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Abstract. Van Glabbeek (1990) presented the linear time/branching time spectrum of behavioral equivalences for finitely branching, concrete, sequential processes. He studied these semantics in the setting of the basic process algebra BCCSP, and tried to give finite complete axiomatizations for them. Obtaining such axiomatizations in concurrency theory often turns out to be difficult, even in the setting of simple languages like BCCSP. This has raised a host of open questions that have been the subject of intensive research in recent years. Most of these questions have been settled over BCCSP, either positively by giving a finite complete axiomatization, or negatively by proving that such an axiomatization does not exist. Still some open questions remain. This paper reports on these results, and on the stateoftheart in axiomatizations for richer process algebras with constructs like sequential and parallel composition. 1
Process algebra with timing: real time and discrete time
 Smolka (Eds.), Handbook of Process Algebra
, 2001
"... We present real time and discrete time versions of ACP with absolute timing and relative timing. The startingpoint isanewrealtimeversion with absolute timing, called ACPsat, featuring urgent actions and a delay operator. The discrete time versions are conservative extensions of the discrete time ve ..."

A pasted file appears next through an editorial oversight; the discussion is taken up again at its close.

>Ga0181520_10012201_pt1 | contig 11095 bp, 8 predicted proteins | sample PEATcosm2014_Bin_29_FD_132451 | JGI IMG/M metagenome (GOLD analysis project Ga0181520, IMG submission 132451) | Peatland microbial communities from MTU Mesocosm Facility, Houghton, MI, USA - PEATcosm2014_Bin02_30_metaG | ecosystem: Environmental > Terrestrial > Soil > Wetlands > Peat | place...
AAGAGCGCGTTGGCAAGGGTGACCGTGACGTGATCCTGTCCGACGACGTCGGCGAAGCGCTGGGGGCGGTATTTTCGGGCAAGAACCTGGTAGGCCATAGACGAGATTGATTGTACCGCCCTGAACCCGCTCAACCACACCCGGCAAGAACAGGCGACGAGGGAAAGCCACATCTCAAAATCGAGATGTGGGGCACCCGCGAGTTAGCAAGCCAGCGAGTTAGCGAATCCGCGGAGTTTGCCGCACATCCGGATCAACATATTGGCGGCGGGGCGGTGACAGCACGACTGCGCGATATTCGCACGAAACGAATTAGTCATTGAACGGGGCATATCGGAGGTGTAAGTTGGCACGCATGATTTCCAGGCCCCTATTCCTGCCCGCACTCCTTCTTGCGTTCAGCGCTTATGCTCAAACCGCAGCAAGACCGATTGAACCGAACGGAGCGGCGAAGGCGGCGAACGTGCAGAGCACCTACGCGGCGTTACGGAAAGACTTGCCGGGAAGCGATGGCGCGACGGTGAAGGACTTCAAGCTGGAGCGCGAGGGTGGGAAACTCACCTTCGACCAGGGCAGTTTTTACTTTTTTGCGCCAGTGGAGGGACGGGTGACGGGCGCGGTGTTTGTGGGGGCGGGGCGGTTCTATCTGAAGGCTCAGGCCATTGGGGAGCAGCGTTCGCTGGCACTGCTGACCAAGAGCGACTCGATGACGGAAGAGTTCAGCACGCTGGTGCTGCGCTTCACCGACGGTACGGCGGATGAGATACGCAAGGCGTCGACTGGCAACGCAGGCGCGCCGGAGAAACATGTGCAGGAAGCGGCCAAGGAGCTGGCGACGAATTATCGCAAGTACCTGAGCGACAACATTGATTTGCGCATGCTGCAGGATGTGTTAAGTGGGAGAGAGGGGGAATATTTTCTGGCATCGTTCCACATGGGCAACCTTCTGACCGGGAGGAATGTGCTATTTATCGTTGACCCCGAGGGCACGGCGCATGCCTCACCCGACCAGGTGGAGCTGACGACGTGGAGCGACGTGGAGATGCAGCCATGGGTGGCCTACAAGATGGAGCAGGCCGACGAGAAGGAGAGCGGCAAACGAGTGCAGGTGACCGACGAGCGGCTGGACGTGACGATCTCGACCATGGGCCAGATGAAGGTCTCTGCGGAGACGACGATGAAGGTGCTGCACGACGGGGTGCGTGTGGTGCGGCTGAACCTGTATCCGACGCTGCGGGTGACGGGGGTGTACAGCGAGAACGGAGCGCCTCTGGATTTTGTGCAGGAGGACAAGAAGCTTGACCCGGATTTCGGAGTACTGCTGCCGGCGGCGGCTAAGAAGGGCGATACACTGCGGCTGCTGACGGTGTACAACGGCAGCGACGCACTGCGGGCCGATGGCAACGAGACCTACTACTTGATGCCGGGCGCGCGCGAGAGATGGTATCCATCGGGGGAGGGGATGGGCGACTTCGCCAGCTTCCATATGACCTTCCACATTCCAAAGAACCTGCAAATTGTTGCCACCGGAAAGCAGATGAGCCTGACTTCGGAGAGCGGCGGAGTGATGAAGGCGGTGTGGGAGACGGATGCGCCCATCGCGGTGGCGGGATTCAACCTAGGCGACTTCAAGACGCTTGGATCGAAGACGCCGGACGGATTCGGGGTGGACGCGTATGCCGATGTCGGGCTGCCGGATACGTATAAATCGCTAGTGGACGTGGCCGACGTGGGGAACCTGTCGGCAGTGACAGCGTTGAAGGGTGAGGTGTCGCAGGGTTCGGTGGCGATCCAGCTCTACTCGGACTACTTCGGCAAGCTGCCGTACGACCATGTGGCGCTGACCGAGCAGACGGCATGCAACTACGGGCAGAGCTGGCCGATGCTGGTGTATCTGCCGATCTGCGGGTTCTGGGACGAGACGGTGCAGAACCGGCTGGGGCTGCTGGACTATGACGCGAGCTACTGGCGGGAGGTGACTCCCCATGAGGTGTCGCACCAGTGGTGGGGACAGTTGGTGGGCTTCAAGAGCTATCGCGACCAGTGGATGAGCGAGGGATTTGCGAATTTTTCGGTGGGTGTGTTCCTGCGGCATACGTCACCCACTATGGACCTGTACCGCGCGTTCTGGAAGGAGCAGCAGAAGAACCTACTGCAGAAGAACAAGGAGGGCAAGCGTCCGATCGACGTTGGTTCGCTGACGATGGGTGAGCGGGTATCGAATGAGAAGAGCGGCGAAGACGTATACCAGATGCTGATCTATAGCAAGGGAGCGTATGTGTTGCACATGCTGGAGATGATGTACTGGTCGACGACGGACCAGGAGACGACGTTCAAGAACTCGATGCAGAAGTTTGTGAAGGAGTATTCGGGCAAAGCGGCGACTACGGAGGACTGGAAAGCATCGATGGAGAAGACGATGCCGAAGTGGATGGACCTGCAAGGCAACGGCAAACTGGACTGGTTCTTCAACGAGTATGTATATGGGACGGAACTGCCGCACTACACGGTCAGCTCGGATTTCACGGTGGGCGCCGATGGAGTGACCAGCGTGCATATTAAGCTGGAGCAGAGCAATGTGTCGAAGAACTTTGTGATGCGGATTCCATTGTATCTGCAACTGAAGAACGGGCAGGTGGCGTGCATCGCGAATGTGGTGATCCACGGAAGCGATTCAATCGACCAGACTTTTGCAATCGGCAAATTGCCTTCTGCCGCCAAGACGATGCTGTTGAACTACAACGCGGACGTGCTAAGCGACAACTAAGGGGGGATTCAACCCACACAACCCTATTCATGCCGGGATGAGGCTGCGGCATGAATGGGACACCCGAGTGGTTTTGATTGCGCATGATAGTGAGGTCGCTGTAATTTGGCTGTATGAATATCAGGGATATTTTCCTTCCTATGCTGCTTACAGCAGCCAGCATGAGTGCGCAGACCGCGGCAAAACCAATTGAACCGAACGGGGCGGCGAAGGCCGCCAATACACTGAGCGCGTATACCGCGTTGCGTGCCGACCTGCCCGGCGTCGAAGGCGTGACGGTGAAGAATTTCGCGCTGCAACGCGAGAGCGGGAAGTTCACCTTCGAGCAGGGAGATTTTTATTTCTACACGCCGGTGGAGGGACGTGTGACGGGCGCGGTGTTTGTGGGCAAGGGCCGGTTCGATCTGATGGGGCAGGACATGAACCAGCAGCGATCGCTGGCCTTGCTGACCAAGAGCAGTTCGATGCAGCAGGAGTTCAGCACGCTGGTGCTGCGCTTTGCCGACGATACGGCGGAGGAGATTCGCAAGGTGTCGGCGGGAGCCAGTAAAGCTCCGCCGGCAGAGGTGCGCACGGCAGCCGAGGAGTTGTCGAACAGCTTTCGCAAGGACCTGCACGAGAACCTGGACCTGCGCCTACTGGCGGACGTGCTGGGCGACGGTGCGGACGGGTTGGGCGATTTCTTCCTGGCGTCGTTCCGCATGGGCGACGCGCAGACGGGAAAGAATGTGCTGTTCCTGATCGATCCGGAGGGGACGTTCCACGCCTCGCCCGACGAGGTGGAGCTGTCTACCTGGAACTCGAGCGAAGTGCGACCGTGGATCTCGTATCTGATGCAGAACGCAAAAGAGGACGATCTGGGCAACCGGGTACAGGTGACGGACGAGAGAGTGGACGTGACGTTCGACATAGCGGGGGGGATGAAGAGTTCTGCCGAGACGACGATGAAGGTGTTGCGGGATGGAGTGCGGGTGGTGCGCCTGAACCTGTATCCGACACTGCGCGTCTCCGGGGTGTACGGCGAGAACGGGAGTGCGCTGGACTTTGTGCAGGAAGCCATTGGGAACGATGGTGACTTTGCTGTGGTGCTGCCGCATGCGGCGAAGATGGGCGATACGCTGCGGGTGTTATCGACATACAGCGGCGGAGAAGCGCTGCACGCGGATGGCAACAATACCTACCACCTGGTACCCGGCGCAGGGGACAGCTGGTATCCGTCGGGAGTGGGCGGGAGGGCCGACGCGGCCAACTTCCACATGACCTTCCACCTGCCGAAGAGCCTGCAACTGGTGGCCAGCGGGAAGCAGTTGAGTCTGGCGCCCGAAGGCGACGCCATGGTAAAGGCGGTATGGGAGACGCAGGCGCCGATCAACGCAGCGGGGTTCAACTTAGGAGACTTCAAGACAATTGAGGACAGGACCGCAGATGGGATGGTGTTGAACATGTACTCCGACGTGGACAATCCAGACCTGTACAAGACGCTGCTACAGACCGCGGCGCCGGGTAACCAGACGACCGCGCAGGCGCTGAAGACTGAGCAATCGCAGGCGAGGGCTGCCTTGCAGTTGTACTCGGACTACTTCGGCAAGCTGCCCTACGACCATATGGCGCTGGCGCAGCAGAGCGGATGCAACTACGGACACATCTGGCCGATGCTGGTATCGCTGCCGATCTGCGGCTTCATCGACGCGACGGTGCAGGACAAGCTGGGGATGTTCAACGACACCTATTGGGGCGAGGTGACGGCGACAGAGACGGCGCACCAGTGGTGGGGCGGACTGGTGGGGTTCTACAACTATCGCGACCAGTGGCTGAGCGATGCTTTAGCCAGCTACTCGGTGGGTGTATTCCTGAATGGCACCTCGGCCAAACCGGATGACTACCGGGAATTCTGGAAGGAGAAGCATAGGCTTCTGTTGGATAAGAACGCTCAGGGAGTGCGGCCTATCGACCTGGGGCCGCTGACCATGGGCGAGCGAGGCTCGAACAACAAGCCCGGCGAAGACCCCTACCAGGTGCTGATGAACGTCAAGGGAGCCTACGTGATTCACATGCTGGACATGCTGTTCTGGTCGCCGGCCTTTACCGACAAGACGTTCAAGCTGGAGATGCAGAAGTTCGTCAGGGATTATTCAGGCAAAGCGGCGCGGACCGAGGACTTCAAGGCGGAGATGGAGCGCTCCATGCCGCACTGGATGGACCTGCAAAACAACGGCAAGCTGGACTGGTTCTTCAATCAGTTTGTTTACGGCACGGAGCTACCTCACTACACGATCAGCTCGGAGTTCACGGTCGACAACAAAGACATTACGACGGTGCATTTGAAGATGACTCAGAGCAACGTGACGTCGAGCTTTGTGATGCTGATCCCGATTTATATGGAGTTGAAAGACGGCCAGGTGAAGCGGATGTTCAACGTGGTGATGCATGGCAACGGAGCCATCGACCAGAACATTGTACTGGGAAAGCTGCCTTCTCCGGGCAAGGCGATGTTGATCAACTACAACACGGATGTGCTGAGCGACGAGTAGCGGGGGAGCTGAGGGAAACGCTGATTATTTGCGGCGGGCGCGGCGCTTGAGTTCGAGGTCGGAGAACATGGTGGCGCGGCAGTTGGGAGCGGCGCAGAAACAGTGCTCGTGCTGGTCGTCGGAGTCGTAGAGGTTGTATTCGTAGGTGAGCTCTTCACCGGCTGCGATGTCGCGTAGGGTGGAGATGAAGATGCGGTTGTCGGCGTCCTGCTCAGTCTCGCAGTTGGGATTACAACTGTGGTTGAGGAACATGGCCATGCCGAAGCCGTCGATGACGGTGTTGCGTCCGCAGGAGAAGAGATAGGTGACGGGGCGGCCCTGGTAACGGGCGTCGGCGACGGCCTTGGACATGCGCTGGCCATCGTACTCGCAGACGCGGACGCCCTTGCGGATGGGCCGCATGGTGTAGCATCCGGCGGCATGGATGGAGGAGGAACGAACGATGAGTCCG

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Cited by 27 (10 self)
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We present real time and discrete time versions of ACP with absolute timing and relative timing. The startingpoint isanewrealtimeversion with absolute timing, called ACPsat, featuring urgent actions and a delay operator. The discrete time versions are conservative extensions of the discrete time versions of ACP being known as ACP dat and ACP drt. The principal version is an extension of ACP sat with integration and initial abstraction to allow for choices over an interval of time and relative timing to be expressed. Its main virtue is that it generalizes ACP without timing and most other versions of ACP with timing in a smooth and natural way. This is shown for the real time version with relative timing and the discrete time version with absolute timing.